In 1993, the online service America Online began offering Usenet access to its tens of thousands, and later millions, of users. To many "old-timers", these "AOLers" were far less prepared to learn netiquette than university freshmen. This was in part because AOL took few pains to educate its users about Usenet customs, or explain to them that these new-found forums were not simply another piece of AOL's service. But it was also a result of the much larger scale of growth. Whereas the regular September freshman influx would soon settle down, the sheer number of new users now threatened to overwhelm the existing Usenet culture's capacity to inculcate its social norms.
Since that time, the dramatic rise in the popularity of the Internet has brought a constant stream of new users—in some people's view, drowning out the old Usenet entirely. Thus, from the point of view of the pre-1993 Usenet user, the regular "September" influx of new users never ended.
It's moot now. September 1993 will go down in net.history as the September that never ended.
The gag is at times extended—for instance, the notional future date at which Usenet discourse will become sensible, mature, and educated has been called "October 1, 1993". An attempt to hurry the arrival of that date is being made by the proponents of Usenet II.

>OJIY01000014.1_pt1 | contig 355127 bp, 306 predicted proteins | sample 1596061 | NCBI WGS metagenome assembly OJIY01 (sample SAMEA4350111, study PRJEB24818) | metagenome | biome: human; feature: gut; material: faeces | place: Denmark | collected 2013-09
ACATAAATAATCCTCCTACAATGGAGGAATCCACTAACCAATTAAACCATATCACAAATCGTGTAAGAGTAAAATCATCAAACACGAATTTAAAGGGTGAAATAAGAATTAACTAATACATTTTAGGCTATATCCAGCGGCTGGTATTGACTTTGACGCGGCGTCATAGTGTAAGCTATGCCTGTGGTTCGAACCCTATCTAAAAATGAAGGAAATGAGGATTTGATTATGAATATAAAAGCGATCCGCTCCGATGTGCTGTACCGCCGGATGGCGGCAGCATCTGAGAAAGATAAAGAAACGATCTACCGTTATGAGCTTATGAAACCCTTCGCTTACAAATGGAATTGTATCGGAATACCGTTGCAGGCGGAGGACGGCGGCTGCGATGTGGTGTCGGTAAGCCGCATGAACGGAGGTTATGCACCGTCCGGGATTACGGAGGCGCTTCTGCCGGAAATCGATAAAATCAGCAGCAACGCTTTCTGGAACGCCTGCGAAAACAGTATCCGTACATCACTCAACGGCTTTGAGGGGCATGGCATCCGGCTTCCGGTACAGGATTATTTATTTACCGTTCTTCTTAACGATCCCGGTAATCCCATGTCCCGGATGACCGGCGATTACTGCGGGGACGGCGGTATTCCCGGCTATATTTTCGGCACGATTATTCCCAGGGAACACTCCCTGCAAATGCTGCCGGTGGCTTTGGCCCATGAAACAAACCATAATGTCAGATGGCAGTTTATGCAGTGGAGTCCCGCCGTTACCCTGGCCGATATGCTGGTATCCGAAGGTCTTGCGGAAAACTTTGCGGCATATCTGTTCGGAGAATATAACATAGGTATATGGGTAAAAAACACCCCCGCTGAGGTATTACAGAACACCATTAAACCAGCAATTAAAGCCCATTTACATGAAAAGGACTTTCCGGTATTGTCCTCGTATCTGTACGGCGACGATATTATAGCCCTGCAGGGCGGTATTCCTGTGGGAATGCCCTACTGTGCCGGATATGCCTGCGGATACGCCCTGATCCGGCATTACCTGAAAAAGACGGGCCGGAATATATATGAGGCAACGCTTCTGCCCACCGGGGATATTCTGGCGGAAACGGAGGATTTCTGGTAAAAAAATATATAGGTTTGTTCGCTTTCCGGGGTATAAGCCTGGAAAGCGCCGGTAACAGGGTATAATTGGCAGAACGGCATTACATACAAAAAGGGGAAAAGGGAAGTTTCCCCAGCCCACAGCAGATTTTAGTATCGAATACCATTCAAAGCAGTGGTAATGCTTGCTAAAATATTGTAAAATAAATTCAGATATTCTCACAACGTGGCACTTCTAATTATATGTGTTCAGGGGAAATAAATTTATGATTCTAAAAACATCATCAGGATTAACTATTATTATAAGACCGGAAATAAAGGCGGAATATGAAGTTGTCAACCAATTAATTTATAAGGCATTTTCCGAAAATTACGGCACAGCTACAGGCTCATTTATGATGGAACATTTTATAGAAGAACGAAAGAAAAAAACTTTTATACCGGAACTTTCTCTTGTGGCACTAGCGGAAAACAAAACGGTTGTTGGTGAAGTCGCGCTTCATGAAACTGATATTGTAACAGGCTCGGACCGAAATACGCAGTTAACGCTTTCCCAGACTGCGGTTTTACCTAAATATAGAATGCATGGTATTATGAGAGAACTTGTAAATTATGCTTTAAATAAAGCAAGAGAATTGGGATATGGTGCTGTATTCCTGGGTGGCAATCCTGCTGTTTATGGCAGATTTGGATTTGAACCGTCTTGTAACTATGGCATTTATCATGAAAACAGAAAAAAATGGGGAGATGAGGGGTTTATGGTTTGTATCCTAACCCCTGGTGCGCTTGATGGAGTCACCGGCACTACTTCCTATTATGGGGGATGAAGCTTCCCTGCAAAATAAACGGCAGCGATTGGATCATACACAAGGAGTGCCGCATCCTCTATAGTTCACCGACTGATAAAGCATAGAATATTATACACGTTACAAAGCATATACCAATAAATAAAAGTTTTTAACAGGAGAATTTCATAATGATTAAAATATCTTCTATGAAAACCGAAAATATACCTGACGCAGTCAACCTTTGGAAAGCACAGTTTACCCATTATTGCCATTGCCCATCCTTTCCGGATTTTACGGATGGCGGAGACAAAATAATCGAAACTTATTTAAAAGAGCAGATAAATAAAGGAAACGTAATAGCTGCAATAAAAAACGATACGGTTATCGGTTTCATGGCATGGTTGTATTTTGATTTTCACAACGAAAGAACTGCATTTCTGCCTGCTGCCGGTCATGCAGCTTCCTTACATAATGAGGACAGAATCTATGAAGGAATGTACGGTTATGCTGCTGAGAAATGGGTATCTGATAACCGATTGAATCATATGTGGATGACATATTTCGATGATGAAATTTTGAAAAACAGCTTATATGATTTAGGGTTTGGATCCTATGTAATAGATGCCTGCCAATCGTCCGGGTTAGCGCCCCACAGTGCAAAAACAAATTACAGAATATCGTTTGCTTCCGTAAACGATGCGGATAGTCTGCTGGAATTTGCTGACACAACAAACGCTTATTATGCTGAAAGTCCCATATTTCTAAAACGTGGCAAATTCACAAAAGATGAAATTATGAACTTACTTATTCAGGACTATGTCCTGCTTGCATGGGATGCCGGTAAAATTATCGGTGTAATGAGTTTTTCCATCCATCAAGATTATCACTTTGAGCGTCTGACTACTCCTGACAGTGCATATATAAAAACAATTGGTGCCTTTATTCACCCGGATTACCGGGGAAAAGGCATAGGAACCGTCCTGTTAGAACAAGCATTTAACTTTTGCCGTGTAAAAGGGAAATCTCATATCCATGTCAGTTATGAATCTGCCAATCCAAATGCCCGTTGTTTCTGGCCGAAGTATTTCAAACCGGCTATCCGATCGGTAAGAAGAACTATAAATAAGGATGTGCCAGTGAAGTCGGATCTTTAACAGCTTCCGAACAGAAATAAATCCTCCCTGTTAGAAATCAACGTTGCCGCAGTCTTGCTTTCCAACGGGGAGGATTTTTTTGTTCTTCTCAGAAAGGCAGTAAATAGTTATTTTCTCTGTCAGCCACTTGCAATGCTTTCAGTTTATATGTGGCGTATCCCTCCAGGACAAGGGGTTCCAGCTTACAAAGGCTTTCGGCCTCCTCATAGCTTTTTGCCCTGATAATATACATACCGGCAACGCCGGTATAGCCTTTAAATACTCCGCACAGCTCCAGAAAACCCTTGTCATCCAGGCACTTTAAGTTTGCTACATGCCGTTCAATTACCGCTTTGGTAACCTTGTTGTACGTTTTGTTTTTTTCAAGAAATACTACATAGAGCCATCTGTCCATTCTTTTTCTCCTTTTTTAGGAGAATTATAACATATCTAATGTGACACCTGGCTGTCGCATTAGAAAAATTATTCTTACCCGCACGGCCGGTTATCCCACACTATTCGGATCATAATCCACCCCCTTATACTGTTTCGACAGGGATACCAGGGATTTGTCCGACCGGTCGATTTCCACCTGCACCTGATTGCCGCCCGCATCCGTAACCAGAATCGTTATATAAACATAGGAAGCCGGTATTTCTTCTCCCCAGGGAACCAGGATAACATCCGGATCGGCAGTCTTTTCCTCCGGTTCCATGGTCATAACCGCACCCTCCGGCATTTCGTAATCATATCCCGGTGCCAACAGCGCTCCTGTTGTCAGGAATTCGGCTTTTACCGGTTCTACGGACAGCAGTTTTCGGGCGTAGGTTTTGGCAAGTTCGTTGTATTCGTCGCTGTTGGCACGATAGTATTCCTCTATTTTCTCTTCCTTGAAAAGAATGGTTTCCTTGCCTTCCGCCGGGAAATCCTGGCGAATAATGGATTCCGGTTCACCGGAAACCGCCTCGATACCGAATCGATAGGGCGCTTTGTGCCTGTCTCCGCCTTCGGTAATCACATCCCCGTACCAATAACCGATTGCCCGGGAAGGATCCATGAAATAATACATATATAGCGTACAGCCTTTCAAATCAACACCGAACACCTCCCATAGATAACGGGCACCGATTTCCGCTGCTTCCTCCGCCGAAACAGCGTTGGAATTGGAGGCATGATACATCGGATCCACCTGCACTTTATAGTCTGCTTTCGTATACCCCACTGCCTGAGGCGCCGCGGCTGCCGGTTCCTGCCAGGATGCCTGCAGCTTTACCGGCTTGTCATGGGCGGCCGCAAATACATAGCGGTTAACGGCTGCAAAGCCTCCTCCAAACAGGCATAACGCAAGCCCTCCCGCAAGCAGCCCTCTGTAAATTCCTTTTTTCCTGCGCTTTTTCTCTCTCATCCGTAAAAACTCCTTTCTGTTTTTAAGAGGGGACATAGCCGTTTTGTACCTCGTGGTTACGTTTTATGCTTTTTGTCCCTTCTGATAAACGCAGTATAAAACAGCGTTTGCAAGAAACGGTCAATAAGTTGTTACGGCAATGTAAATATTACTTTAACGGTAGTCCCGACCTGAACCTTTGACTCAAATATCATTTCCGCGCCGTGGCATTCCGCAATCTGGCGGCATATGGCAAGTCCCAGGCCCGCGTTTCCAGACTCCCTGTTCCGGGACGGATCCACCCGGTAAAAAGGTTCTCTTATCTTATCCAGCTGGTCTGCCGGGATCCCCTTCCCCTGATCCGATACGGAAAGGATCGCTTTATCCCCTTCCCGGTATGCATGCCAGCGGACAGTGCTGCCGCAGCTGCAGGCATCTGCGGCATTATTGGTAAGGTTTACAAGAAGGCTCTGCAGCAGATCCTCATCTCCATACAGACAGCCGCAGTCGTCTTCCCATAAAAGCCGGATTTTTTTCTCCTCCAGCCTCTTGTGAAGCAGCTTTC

On September 16, 2008 Comcast discontinued newsgroup access, previously provided to all its high speed customers. This led some commentators to claim that perhaps September is finally over. Others though look at the removal of service from almost all ISPs as a whole to be the end of Usenet altogether a result of influence by politicians who have stated that the service was a bastion of child porn that must be stopped.
Other ISP's have canned Binary groups (Telus in Canada) and some have disabled USENET (Rogers in Canada) altogether.